Lastly, she’s showed me that I need to take a step back and just let my mind wander when I’m thinking of what to draw. It appears that she just doodles all day and lets whatever comes to her mind become a reality on her paper. When you’re a new artist, you cycle through tons of ideas (especially with the viewer’s potential opinions in mind) without ever actually writing them down or executing them because you think it would be dumb or uninteresting to invest your time into the majority of them. 

All of that has translated into the way that I think about many things in my life. I’ve learned not to feel bad if I have an idea that I don’t like anymore after time or if I end up leaving something unfinished. I no longer feel pressured to do things at the highest capacity possible. Now, I just do things, and if they don’t work out, then so be it. 

I hope that made sense and possibly helped you out! 🙂

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Although she is underweight, Marissa is extremely afraid of becoming obese. She often checks her body in the mirror for any signs of fat and refuses to eat most foods because she insists they are fatty or high in calories. Marissa most clearly demonstrates symptoms of _____ nervosa.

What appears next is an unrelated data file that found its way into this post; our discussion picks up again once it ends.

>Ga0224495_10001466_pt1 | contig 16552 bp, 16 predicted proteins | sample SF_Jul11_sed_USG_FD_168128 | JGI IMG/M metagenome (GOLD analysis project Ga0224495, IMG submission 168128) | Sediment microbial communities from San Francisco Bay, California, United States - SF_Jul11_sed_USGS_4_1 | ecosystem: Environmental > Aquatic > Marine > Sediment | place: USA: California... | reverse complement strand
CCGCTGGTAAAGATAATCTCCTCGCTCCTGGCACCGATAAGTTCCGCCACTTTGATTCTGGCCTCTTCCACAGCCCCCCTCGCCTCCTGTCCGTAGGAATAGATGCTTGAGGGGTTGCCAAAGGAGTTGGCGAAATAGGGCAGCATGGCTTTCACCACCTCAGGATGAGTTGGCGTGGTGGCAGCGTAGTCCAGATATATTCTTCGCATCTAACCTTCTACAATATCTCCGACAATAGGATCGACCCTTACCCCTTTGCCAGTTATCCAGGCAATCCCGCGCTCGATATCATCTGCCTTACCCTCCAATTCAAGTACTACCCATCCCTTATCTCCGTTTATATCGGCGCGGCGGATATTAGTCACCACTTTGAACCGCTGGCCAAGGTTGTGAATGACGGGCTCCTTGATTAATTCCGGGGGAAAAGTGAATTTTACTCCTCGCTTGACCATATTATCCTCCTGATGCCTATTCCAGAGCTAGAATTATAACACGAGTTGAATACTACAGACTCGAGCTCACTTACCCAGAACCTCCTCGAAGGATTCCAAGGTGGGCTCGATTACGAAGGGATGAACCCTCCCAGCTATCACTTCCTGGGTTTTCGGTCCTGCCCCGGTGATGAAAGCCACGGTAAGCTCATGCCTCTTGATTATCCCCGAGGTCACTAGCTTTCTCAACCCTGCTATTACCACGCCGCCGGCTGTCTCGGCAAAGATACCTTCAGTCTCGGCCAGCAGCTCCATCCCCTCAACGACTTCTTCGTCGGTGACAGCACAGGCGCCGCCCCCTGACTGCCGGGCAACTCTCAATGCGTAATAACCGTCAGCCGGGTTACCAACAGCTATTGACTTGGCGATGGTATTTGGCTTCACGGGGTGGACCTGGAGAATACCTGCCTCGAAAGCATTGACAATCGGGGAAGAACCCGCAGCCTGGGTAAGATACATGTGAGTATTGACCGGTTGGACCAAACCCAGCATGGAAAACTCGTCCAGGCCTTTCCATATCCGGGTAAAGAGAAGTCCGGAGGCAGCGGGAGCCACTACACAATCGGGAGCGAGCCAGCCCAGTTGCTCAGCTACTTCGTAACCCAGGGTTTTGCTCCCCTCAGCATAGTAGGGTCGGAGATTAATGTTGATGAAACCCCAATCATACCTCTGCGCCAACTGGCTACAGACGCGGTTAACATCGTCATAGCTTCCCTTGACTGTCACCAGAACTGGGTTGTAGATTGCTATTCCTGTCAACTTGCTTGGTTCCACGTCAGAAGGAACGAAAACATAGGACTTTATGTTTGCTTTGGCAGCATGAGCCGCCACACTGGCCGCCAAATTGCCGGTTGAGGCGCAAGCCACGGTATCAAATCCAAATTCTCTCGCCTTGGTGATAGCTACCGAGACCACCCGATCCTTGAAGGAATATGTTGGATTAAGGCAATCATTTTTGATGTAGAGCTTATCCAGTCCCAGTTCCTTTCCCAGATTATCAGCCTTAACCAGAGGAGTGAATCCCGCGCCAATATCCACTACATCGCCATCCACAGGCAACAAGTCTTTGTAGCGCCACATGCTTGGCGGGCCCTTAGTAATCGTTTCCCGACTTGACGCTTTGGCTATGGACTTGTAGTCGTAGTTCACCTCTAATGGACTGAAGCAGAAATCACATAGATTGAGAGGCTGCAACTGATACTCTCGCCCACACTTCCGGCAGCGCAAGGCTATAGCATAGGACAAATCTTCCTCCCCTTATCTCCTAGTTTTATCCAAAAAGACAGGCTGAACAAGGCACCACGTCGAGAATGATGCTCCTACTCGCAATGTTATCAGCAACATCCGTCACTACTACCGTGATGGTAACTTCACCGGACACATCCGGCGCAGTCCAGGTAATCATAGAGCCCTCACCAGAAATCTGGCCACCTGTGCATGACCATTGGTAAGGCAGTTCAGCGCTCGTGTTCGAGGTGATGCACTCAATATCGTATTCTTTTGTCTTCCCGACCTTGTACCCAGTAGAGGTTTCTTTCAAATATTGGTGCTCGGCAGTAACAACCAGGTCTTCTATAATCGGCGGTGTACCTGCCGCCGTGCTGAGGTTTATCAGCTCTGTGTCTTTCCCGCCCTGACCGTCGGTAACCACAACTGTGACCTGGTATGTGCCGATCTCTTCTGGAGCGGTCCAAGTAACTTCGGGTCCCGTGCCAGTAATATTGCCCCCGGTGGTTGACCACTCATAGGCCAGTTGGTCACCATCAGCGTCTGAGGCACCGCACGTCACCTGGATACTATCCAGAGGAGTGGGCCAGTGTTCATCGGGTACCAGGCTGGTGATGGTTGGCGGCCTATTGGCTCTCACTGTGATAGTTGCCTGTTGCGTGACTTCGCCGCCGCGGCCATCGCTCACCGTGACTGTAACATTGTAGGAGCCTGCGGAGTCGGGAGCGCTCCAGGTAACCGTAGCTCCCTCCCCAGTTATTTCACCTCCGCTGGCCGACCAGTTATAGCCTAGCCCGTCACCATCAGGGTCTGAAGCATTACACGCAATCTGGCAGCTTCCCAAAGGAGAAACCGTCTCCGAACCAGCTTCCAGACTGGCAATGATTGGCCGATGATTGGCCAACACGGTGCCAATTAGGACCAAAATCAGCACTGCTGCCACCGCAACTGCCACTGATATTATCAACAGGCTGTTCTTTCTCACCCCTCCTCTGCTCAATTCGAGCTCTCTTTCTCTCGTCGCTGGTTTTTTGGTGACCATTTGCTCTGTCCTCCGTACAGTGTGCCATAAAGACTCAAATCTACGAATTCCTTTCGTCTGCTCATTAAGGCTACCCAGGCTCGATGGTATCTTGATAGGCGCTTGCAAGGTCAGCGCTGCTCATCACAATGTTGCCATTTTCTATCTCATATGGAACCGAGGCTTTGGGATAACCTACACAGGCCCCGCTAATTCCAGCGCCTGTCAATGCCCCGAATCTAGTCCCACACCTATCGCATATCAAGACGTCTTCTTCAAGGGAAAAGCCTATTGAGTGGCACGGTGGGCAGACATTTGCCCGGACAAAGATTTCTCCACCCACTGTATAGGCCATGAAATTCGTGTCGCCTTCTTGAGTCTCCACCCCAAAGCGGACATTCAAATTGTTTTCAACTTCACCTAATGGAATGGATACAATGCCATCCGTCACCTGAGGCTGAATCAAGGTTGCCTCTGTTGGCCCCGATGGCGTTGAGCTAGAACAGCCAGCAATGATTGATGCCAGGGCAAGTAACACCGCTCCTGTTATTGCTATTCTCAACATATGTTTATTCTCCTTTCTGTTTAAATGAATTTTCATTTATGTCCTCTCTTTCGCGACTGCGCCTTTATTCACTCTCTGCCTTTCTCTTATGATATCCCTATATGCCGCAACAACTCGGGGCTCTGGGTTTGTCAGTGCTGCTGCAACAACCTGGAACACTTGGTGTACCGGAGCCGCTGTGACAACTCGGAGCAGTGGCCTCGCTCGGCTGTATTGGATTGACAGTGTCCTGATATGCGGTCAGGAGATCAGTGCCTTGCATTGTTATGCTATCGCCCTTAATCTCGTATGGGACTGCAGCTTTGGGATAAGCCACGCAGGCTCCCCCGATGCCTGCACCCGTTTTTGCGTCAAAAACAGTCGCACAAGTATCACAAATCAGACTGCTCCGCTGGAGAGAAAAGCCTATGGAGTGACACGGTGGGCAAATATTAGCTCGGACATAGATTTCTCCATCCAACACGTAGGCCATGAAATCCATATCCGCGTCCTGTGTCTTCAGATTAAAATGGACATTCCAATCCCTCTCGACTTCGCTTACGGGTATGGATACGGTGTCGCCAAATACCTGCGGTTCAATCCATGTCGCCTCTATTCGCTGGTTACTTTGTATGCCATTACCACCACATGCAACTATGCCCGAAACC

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Answer:

The correct answer choices, according to research, to the question: Select the three reasons that some of the colonists gave for NOT supporting the Revolution, are:

A: England could not be defeated. To the colonists of the time, between 1774 and 1776, when the War for independence was underway, and the Continental Congress and Army had been formed, there were still colonists who did not wish to support the revolution because they still believed England to be much stronger, and powerful, than they could ever be.

C: The colonies needed the protection of British troops. Because there was no organized colonist military forces, and the defense of these territories was still overly dependent on British troops, the colonists did not wish to undermine that protection by initiating a war against their motherland.

D: The cost of independence would be too high in human lives. During the First, and even Second, Congress, colonists were still worried that an armed conflict with Britain, without support from another power, would lead to the death of a lot of people, without reaching the final goal of independence. This is why it took a lot of effort on the part of the Founding Fathers, and other relevant people, to convince colonists outside of Boston, to stand up against the British.

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You can use the curved part of a spoon as a mirror because it

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I’ll do that with pleasure.  But first, we seriously need to discuss part-A.
The answer to part-A is used to solve part-B, and you don’t have it yet.

I loved the way you set up part-A … started out with the formula you’ll use